The scale of distance changes drastically from city to city and town to town in America. We spent the last week in Texas, San Antonio and Houston, and we rented a car for the second time this year. Even though we were going to be in urban centers, we needed an automobile to get around. In Chicago, something is close if it’s a ten-minute-walk. In Houston something is close if it’s under a 20 minute drive.
Zoning makes it so everything is separated. You drive 4 miles to the grocery store, you drive 3 miles to the restaurants near you, you drive 5 miles to the mall, the hardware store and everything else. My relatives were surprised to learn that neither I nor Mr Waters own or use a car on a regular basis. We, in fact, walk to the grocery store. There are 4 good grocery stores within 15 minutes walk of our apartment, among the other easily accessible resources: comedy clubs, restaurants, bars, book stores, florists, bakeries, rug stores, nail salons, barbers etc. We don’t have a car because walking or taking the train or bus is easier. The lifestyles in Chicago and Houston seem mutually foreign to each other.
There is public transit in Houston, busses and a light rail, but most people drive. Highways accommodate the masses with four lanes, sometimes expanding to seven. Giant interchanges soar over the city, with flyover ramps about ten stories high. To limit traffic congestion city planners expand the roadways, add tollways and access roads. The scale increases to adapt to the use. People drive everywhere, because it is how the city works, and vice versa. Of course, this isn’t just Texas, this is a wider thing throughout the country. I need to be reminded that Chicago, New York, Boston, and a few other cities are the exception to the driving rule.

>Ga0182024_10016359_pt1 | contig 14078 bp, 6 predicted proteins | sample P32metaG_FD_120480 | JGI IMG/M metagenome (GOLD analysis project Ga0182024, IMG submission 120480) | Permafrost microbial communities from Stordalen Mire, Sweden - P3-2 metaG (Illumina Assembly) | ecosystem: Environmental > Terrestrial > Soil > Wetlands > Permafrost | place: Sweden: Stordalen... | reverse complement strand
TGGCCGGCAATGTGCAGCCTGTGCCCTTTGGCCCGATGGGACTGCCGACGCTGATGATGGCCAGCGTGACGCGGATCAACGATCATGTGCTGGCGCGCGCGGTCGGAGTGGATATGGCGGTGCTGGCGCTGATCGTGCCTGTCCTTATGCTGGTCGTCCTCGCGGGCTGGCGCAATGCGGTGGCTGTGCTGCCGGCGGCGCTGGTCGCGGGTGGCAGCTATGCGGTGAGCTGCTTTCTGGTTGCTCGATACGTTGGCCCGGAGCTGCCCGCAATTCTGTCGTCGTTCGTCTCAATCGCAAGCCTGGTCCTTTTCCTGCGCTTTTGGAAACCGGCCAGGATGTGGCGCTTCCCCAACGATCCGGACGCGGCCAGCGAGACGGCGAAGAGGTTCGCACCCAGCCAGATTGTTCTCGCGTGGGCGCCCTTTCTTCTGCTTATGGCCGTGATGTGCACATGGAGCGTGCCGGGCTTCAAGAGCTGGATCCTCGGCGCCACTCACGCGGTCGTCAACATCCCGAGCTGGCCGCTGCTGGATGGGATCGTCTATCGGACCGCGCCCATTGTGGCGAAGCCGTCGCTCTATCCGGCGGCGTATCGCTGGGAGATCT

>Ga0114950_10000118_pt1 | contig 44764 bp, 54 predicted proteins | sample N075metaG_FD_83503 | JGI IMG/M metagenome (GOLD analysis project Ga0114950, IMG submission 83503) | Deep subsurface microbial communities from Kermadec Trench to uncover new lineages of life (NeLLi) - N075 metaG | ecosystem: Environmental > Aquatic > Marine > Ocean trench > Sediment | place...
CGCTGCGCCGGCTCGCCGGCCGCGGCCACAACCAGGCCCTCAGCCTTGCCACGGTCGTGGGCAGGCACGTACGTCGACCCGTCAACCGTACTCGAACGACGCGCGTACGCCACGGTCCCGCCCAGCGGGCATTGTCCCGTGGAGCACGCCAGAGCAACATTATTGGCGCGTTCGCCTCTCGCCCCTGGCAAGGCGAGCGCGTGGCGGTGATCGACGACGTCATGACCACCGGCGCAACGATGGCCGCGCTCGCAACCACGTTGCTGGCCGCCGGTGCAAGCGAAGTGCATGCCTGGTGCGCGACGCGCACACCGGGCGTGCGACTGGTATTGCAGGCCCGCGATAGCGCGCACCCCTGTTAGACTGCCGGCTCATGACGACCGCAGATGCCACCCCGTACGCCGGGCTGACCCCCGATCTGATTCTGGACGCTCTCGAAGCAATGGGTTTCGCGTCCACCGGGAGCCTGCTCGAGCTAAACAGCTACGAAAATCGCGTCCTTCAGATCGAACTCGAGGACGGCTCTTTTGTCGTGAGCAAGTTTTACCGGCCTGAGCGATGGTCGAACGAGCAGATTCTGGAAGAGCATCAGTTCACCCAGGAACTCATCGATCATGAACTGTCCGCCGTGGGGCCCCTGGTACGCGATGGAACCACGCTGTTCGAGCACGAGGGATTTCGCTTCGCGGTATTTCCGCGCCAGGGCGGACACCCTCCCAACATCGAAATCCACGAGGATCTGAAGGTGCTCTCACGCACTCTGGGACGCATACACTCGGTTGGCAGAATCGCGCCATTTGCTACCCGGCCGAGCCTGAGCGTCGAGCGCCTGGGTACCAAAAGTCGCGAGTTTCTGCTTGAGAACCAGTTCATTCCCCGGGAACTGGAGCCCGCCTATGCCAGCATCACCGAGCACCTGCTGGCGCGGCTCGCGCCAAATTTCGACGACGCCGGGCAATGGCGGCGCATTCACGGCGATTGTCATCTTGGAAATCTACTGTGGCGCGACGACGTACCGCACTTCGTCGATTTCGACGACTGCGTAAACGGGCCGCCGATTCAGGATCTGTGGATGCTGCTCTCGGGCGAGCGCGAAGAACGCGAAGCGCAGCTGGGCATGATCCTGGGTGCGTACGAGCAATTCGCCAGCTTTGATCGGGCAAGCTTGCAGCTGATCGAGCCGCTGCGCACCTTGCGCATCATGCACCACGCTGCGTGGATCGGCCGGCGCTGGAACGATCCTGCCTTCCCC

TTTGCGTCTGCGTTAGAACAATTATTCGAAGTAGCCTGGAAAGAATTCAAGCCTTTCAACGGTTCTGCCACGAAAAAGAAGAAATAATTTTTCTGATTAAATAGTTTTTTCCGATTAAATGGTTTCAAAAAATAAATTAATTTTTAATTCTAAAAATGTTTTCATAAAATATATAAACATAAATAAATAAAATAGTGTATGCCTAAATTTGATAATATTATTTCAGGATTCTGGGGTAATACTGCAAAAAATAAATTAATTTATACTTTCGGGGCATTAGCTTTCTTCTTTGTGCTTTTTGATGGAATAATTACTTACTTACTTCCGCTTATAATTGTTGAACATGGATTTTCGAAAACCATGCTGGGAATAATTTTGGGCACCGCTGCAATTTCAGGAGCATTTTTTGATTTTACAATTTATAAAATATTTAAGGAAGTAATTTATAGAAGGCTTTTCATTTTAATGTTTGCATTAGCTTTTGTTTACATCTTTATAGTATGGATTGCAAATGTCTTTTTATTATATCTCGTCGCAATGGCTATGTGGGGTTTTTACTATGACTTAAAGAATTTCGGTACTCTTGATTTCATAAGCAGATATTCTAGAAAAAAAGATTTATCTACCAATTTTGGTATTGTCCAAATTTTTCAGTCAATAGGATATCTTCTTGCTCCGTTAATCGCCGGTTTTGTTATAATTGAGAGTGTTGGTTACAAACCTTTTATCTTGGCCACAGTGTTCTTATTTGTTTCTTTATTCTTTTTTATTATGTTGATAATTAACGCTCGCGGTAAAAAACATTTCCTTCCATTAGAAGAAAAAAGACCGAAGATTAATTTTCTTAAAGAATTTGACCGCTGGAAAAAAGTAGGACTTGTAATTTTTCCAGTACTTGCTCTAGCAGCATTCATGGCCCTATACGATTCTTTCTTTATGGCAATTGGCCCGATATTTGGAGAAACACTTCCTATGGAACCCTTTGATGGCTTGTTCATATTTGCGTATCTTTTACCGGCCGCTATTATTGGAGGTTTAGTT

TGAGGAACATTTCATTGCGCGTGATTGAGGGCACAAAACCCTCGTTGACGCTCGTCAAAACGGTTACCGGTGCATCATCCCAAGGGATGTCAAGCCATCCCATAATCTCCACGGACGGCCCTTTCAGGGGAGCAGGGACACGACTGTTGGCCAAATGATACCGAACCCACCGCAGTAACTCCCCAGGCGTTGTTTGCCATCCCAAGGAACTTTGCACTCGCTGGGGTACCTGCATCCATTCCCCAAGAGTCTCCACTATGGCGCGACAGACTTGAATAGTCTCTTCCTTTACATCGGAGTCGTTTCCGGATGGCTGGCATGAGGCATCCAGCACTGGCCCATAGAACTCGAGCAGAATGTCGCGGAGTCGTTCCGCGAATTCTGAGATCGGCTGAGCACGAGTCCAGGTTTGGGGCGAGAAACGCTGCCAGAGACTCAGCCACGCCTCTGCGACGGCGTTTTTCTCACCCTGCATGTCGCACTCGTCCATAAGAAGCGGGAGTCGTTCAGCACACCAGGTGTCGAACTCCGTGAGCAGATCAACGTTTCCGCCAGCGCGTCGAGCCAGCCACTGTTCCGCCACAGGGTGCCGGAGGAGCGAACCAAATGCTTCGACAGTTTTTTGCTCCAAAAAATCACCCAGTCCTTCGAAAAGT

Driving culture also encourages having your own private house and yard. Outdoor space is more often private than public. Whereas in Chicago we have a balcony garden and might go to the lakeshore park for a picnic; Texans (and most Americans) might have a barbecue on their back porch, swim in their in-ground-pool or spend an afternoon mowing their own lawn. And it is fantastic to have that space.
While sitting in my Aunt’s backyard in San Antonio, we talked about what we would do with a garden that size, how it would be to maintain, what vegetables we’d grow, whether we’d have a dog. But we also talked about how our lifestyle just wouldn’t work with that kind of space. Having a house in the suburbs, or in urban sprawl, requires lifestyle adjustment: driving everywhere and giving up the multipurposeness of urban neighborhoods. In our apartment we can have a 6×3 foot balcony garden (1×2 meters) and enjoy growing most of what we want, while still having the benefits of public transit and active, accessible neighborhoods. I’d rather be able to walk down the street to choices of cafes or a brewery or grocery stores or book stores, than have a massive yard and have to drive to those things.
This doesn’t mean I won’t one day live in a house with an orchard, but it does indicate to me how much difference there is within one country, and how adjusting to a different environment might be a challenge. America has so many different cultural units, and even Chicago alone has many different cultural enclaves, that it is impossible to understand it as a single unit. I grew up in Texas, and my family only ever lived in places where we needed cars. It seems odd that I should forget what that’s like in many ways, but now driving culture surprises me and seems vaguely foreign.
For the past 8 years I’ve lived in relatively urban areas, and relied on public transit rather than cars. I imagine that if I’d moved somewhere less urban and more car focused when I repatriated, I would have had a much harsher culture shock than I felt in Chicago. It seems that whether you’re in a city or suburb or rural area matters more to lifestyle than what country you’re in.